Canadian university football players’ careers shortened by age rule, pandemic

Canadian university football players’ careers shortened by age rule, pandemic

Canadian university football players’ careers shortened by age rule, pandemic

Dozens of Canadian football players dreaming of hoisting the Vanier Cup in their fifth and final year of university eligibility have had those hopes dashed.

The cancellation of the 2020 national football championship game because of COVID-19, and U Sports not altering an age eligibility rule, accelerates the swan song of roughly 300 football players.

U Sports has said student-athletes whose championships are cancelled in 2020-21 because of the pandemic will not lose a year of eligibility.

But football players have seven years after graduating from high school to complete their five-year eligibility. Many play junior football before entering the university ranks.

The only U Sports sport with an age limit is football.

University of Calgary quarterback Josiah Joseph of the defending Vanier Cup champion Dinos is among those caught in a rule designed to limit the age of players in Canadian university football to under 25.

Players who turn 25 before Sept. 1 age out of university football. Joseph turns 25 on July 10, 2021.

Approximately 300 players out of 2,335 will be similarly impacted in 2021, according to U Sports.

Joseph hoped U Sports would make an exception for players like him.

“All they would have to do is amend the rule and push it to maybe January first due to extreme circumstances,” he told The Canadian Press.

“It’s devastating there’s that many players in my position.”

U Sports adopted a football age cap to prevent large gaps in physical maturation and experience between players in a collision sport, and also to create room on rosters for younger players, according to U Sports interim CEO Dick White.

“I really understand the disappointment of the players that this affects,” said White, who took over for departed CEO Graham Brown last month.

“Our legal advice that we received was very firm. If we believe the age cap should be 25 for the health and safety of athletes then we should not under any circumstances alter that.

“The reasons for having that age cap have not changed even though we’ve had the tragedy of COVID.”

Joseph argues there is no physical or experience difference between a player who turns 25 in March and one who turns 25 in October.

“There’s already 25 year olds playing in the league so what’s the difference of a couple months?” he asked. ”There is none.”

U Sport cancelling the 2020 Vanier Cup and the two bowl games — Hardy and Mitchell — that serve as semifinals doesn’t stop conferences from playing football in the fall.

But Canada West, Ontario University Athletics and Atlantic University Sport have already declared there won’t be football in 2020 because of the pandemic.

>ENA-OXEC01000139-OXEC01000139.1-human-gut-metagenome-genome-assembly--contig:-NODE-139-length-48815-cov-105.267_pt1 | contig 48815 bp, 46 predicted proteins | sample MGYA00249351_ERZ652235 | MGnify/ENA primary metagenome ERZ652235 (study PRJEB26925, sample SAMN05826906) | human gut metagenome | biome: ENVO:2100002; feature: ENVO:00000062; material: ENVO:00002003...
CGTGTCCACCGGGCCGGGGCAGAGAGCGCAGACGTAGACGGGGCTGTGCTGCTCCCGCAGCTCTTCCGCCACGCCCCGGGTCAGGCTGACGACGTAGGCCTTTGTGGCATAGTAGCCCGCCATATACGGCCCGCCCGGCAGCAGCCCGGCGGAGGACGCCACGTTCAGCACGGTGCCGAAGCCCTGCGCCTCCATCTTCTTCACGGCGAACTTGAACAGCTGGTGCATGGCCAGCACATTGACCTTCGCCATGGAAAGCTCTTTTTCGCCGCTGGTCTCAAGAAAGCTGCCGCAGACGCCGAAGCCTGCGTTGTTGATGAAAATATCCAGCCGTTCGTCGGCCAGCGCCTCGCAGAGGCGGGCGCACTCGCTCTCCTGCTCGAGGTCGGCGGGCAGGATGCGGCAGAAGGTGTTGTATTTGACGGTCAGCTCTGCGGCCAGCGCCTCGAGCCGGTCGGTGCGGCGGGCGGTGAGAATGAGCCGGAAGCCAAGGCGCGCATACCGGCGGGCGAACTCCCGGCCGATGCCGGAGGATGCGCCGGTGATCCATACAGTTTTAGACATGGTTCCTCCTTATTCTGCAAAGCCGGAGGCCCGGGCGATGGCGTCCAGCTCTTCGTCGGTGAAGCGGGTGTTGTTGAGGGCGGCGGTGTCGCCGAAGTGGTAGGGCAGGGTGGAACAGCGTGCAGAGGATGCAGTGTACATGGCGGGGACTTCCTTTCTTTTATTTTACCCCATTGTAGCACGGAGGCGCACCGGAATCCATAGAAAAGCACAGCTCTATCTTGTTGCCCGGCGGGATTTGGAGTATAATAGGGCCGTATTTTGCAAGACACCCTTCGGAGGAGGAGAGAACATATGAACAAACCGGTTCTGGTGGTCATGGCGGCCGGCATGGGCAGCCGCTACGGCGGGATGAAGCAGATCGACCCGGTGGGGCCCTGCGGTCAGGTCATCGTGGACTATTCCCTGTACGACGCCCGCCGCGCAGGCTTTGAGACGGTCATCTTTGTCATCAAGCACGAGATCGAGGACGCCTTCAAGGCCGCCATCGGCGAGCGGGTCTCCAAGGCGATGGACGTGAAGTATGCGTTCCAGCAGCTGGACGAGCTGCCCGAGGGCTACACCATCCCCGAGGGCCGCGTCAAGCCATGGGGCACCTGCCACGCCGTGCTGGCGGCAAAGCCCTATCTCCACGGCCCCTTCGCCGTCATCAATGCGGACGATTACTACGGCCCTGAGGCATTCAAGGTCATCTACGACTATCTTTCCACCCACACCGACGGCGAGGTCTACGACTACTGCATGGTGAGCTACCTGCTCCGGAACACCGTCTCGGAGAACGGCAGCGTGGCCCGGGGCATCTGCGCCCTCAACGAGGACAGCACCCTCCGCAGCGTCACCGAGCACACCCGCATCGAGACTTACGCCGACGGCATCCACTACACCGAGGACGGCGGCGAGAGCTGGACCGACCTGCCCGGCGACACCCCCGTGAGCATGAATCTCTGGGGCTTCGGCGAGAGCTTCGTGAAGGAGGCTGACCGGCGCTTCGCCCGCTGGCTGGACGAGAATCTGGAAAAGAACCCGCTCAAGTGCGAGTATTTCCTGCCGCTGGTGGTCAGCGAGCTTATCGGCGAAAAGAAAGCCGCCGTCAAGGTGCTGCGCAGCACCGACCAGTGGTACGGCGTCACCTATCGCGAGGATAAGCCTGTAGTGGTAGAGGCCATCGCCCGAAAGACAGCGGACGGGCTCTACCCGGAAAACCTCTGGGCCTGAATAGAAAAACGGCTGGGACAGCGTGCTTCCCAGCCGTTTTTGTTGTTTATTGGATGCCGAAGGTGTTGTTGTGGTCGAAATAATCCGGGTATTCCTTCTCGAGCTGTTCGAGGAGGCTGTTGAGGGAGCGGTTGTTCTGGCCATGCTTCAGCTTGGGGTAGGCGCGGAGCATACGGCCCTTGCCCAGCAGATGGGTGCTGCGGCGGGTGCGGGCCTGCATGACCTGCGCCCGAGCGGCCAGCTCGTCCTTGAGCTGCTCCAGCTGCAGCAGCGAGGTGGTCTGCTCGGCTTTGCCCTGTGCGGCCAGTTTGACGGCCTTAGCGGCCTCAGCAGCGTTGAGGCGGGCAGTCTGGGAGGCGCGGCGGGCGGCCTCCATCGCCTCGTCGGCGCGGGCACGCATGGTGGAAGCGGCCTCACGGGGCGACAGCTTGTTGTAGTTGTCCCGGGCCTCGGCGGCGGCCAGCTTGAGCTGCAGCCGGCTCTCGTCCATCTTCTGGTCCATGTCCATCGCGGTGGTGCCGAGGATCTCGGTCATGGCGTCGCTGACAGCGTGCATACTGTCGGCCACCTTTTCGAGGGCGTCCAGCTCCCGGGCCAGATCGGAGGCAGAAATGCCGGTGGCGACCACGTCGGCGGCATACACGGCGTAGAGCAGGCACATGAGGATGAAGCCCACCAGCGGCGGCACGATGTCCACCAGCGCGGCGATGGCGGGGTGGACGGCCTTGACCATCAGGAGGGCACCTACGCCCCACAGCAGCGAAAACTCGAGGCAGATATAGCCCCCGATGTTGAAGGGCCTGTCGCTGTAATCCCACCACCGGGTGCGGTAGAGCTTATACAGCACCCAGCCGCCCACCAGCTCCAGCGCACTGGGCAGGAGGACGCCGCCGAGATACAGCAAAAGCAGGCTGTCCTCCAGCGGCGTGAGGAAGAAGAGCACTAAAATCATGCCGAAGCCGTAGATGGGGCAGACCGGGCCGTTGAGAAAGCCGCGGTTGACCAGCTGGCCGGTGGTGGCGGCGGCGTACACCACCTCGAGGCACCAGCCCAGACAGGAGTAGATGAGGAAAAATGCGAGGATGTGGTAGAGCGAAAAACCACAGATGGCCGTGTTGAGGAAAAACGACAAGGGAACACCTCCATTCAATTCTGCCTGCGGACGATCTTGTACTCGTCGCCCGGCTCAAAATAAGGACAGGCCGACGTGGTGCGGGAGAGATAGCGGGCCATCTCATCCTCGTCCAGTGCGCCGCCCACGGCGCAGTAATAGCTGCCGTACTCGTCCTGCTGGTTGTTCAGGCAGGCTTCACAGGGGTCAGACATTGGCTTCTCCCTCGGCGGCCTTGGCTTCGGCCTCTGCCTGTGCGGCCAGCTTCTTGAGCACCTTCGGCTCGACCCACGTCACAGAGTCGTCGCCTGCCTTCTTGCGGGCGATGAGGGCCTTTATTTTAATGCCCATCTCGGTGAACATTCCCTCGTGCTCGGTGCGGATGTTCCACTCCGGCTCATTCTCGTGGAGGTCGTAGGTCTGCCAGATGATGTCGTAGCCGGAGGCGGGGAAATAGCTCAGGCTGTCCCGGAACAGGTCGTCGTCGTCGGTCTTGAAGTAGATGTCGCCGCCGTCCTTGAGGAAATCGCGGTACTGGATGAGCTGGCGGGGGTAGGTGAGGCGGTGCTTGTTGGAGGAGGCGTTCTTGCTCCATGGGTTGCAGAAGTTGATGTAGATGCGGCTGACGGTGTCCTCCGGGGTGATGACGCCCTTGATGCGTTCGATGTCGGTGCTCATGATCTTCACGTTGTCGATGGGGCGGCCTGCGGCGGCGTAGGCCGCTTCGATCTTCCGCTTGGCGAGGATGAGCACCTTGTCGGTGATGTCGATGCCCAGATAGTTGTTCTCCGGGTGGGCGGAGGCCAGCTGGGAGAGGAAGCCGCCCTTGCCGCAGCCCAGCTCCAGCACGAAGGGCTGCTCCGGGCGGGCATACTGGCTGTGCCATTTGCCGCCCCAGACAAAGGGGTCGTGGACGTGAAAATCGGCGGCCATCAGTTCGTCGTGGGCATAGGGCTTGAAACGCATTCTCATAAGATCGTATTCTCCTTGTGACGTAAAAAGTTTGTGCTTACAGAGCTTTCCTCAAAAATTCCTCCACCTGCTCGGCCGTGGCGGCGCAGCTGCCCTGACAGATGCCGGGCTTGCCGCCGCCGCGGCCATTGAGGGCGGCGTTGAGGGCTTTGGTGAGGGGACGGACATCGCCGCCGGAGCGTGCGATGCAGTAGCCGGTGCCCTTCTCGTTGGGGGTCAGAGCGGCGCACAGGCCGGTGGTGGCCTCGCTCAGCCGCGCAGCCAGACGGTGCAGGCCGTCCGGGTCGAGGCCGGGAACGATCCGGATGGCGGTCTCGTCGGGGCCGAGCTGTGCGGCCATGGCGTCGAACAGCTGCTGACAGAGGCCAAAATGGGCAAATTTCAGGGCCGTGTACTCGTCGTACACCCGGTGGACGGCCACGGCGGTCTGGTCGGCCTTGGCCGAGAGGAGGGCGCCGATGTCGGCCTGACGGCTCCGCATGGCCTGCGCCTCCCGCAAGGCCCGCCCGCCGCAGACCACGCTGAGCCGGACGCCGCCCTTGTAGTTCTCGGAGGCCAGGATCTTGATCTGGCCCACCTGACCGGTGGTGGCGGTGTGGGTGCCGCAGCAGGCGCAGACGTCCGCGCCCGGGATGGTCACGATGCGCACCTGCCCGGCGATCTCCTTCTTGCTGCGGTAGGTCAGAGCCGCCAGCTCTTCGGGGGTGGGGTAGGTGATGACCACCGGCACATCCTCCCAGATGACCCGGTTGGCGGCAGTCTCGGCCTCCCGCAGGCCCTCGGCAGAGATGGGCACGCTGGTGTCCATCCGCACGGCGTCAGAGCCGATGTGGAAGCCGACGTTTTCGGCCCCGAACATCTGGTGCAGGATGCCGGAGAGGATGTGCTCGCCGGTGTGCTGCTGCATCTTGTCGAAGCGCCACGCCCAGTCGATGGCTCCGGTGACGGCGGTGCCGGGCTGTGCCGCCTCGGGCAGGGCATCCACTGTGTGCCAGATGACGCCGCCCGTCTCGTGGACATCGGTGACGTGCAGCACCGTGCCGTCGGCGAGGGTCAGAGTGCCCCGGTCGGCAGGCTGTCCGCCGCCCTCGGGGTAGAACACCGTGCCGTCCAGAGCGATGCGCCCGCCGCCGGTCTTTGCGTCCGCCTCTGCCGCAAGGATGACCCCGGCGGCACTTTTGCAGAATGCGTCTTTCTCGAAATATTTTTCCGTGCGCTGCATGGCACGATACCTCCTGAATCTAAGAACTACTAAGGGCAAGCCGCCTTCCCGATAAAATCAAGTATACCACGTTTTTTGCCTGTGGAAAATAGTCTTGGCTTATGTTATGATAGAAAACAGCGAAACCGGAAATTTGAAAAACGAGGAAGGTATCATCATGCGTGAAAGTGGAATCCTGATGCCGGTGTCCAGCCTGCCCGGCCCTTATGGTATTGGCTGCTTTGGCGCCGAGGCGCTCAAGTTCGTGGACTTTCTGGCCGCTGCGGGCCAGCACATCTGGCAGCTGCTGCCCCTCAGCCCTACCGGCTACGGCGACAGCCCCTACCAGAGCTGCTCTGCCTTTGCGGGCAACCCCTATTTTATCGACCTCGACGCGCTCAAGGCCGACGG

The Reseau du sport etudiant du Quebec is still working on running football this fall.

University of Bisons head coach Brian Dobie points out fifth-year players aren’t the only ones impacted.

Any current university football player whose birthday falls before Sept. 1 will lose a year of football eligibility because of the combination of the pandemic and the current rule.

“What about that kid who had two years left and he just got a starting spot? Now Johnny has one year left. What about Billy who had three years left and now has two years left?” Dobie asked.

“If you have one kid in your program that is negatively affected by this, as a coach you should be outraged. Every kid should count just the same and you should be outraged.”

Losing a year of football eligibility also means losing a year of athletic scholarship to pay for school, Dobie added.

“The reality is the age cap is 25 and it’s not 26 and somewhere you draw the line,” White said.

“If the football institutions wish to re-address the age cap to 26 or no age cap, that’s up to our member institutions. There’s a process to do that.

“The big picture here was there was a very good reason we put the age cap in. Our board of directors, supported by the legal opinion, said ‘don’t move it.’”

Joseph doesn’t buy that rationale.

“It doesn’t seem like it’s reflecting the interests of a lot of coaches and players that make up U Sports football that make it successful, the guys that are going to be there for five years who are going to graduate that are going to be proud alumni,” he said.

“That’s what makes up university football in Canada.”

This report by The Canadian Press was first published July 9, 2020.

Follow @DLSpencer10 on Twitter

Donna Spencer, The Canadian Press

Football

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